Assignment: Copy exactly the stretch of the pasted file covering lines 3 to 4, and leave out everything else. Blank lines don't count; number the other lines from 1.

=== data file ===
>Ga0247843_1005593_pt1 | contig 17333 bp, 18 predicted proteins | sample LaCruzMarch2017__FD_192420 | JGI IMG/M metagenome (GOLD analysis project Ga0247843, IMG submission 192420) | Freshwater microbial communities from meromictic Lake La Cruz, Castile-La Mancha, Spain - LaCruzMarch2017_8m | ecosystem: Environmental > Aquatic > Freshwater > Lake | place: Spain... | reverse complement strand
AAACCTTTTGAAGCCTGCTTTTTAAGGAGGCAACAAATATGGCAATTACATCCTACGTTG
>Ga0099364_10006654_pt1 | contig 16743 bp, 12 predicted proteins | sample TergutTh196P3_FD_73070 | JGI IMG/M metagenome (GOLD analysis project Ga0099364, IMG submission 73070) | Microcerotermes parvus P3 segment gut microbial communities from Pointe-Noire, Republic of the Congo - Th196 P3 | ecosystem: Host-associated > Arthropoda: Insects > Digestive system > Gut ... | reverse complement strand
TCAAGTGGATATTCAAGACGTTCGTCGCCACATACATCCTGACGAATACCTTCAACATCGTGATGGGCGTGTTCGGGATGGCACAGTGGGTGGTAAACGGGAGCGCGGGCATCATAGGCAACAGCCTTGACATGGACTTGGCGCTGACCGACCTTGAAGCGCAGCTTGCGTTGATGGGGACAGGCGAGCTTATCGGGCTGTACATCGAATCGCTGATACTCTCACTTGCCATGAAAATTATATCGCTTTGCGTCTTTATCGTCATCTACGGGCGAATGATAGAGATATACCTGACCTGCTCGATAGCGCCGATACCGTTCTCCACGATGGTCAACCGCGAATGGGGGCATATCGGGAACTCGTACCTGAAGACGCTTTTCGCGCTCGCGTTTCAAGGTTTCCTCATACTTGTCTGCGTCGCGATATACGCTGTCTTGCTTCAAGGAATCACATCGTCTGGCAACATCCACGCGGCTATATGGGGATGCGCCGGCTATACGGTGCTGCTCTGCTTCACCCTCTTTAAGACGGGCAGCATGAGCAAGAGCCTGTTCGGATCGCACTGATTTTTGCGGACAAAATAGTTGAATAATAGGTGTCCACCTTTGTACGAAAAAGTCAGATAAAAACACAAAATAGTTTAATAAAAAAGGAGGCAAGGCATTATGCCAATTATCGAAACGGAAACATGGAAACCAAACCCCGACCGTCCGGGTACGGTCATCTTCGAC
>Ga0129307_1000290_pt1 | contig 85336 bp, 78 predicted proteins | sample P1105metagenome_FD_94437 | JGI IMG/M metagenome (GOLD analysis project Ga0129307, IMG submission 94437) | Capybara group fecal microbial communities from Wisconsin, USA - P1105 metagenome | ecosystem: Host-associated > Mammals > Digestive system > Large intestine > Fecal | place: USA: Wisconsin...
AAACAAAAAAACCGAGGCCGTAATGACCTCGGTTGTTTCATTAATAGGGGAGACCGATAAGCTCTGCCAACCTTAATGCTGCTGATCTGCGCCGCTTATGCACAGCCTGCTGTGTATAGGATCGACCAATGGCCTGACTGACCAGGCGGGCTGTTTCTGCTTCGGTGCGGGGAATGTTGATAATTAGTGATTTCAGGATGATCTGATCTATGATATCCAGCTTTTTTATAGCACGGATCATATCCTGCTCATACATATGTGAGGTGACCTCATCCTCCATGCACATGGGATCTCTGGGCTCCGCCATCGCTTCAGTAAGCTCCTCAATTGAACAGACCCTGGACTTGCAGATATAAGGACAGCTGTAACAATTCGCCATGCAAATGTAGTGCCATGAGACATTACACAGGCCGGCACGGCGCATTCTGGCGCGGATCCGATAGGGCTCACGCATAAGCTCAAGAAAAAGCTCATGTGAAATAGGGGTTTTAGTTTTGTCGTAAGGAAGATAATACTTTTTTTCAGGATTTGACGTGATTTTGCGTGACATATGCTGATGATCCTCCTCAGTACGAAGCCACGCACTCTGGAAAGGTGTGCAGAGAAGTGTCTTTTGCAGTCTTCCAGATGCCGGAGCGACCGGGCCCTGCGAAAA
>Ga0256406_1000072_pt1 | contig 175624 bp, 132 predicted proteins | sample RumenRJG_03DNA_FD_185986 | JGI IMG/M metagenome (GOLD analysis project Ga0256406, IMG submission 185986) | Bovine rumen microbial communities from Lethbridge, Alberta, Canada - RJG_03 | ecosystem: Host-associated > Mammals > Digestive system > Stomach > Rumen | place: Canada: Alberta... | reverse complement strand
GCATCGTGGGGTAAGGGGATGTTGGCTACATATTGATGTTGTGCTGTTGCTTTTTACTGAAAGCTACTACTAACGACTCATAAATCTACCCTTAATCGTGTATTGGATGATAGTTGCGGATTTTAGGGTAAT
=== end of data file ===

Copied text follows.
>Ga0099364_10006654_pt1 | contig 16743 bp, 12 predicted proteins | sample TergutTh196P3_FD_73070 | JGI IMG/M metagenome (GOLD analysis project Ga0099364, IMG submission 73070) | Microcerotermes parvus P3 segment gut microbial communities from Pointe-Noire, Republic of the Congo - Th196 P3 | ecosystem: Host-associated > Arthropoda: Insects > Digestive system > Gut ... | reverse complement strand
TCAAGTGGATATTCAAGACGTTCGTCGCCACATACATCCTGACGAATACCTTCAACATCGTGATGGGCGTGTTCGGGATGGCACAGTGGGTGGTAAACGGGAGCGCGGGCATCATAGGCAACAGCCTTGACATGGACTTGGCGCTGACCGACCTTGAAGCGCAGCTTGCGTTGATGGGGACAGGCGAGCTTATCGGGCTGTACATCGAATCGCTGATACTCTCACTTGCCATGAAAATTATATCGCTTTGCGTCTTTATCGTCATCTACGGGCGAATGATAGAGATATACCTGACCTGCTCGATAGCGCCGATACCGTTCTCCACGATGGTCAACCGCGAATGGGGGCATATCGGGAACTCGTACCTGAAGACGCTTTTCGCGCTCGCGTTTCAAGGTTTCCTCATACTTGTCTGCGTCGCGATATACGCTGTCTTGCTTCAAGGAATCACATCGTCTGGCAACATCCACGCGGCTATATGGGGATGCGCCGGCTATACGGTGCTGCTCTGCTTCACCCTCTTTAAGACGGGCAGCATGAGCAAGAGCCTGTTCGGATCGCACTGATTTTTGCGGACAAAATAGTTGAATAATAGGTGTCCACCTTTGTACGAAAAAGTCAGATAAAAACACAAAATAGTTTAATAAAAAAGGAGGCAAGGCATTATGCCAATTATCGAAACGGAAACATGGAAACCAAACCCCGACCGTCCGGGTACGGTCATCTTCGAC